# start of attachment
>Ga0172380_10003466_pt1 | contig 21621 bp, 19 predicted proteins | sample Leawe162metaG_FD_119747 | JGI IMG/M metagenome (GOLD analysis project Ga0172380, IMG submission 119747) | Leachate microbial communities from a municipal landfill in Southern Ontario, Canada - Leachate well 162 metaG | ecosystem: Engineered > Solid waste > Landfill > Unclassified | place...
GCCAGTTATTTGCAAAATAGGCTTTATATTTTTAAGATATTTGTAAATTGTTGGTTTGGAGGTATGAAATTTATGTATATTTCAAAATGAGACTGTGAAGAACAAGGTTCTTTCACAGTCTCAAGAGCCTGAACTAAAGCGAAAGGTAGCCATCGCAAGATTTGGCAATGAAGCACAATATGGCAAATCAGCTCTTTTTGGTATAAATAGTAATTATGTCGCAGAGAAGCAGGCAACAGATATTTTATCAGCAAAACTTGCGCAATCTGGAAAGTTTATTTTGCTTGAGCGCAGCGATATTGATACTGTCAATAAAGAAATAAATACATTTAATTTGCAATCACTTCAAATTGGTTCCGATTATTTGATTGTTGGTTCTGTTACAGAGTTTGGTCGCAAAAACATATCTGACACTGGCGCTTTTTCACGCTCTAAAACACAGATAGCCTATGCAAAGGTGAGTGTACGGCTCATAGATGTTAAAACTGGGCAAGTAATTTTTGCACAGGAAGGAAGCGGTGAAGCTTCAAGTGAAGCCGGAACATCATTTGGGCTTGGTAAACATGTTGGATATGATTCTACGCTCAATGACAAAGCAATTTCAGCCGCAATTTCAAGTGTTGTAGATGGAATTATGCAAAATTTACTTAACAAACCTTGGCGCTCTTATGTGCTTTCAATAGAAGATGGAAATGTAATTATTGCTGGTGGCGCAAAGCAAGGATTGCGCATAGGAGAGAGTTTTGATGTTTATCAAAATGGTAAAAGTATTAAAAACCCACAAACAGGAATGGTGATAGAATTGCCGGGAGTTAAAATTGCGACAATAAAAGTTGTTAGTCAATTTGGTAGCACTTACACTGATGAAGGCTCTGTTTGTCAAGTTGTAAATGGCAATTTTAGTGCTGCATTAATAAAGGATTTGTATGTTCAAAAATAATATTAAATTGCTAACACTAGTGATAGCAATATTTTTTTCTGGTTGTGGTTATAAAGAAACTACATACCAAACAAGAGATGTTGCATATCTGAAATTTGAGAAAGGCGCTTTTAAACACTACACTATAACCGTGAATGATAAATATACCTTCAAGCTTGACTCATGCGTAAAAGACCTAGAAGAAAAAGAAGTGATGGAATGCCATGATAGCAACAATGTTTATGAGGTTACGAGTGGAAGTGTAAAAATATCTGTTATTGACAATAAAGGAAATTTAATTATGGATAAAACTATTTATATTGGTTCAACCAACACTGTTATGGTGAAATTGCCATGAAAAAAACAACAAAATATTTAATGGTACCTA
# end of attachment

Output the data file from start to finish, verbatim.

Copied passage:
>Ga0172380_10003466_pt1 | contig 21621 bp, 19 predicted proteins | sample Leawe162metaG_FD_119747 | JGI IMG/M metagenome (GOLD analysis project Ga0172380, IMG submission 119747) | Leachate microbial communities from a municipal landfill in Southern Ontario, Canada - Leachate well 162 metaG | ecosystem: Engineered > Solid waste > Landfill > Unclassified | place...
GCCAGTTATTTGCAAAATAGGCTTTATATTTTTAAGATATTTGTAAATTGTTGGTTTGGAGGTATGAAATTTATGTATATTTCAAAATGAGACTGTGAAGAACAAGGTTCTTTCACAGTCTCAAGAGCCTGAACTAAAGCGAAAGGTAGCCATCGCAAGATTTGGCAATGAAGCACAATATGGCAAATCAGCTCTTTTTGGTATAAATAGTAATTATGTCGCAGAGAAGCAGGCAACAGATATTTTATCAGCAAAACTTGCGCAATCTGGAAAGTTTATTTTGCTTGAGCGCAGCGATATTGATACTGTCAATAAAGAAATAAATACATTTAATTTGCAATCACTTCAAATTGGTTCCGATTATTTGATTGTTGGTTCTGTTACAGAGTTTGGTCGCAAAAACATATCTGACACTGGCGCTTTTTCACGCTCTAAAACACAGATAGCCTATGCAAAGGTGAGTGTACGGCTCATAGATGTTAAAACTGGGCAAGTAATTTTTGCACAGGAAGGAAGCGGTGAAGCTTCAAGTGAAGCCGGAACATCATTTGGGCTTGGTAAACATGTTGGATATGATTCTACGCTCAATGACAAAGCAATTTCAGCCGCAATTTCAAGTGTTGTAGATGGAATTATGCAAAATTTACTTAACAAACCTTGGCGCTCTTATGTGCTTTCAATAGAAGATGGAAATGTAATTATTGCTGGTGGCGCAAAGCAAGGATTGCGCATAGGAGAGAGTTTTGATGTTTATCAAAATGGTAAAAGTATTAAAAACCCACAAACAGGAATGGTGATAGAATTGCCGGGAGTTAAAATTGCGACAATAAAAGTTGTTAGTCAATTTGGTAGCACTTACACTGATGAAGGCTCTGTTTGTCAAGTTGTAAATGGCAATTTTAGTGCTGCATTAATAAAGGATTTGTATGTTCAAAAATAATATTAAATTGCTAACACTAGTGATAGCAATATTTTTTTCTGGTTGTGGTTATAAAGAAACTACATACCAAACAAGAGATGTTGCATATCTGAAATTTGAGAAAGGCGCTTTTAAACACTACACTATAACCGTGAATGATAAATATACCTTCAAGCTTGACTCATGCGTAAAAGACCTAGAAGAAAAAGAAGTGATGGAATGCCATGATAGCAACAATGTTTATGAGGTTACGAGTGGAAGTGTAAAAATATCTGTTATTGACAATAAAGGAAATTTAATTATGGATAAAACTATTTATATTGGTTCAACCAACACTGTTATGGTGAAATTGCCATGAAAAAAACAACAAAATATTTAATGGTACCTA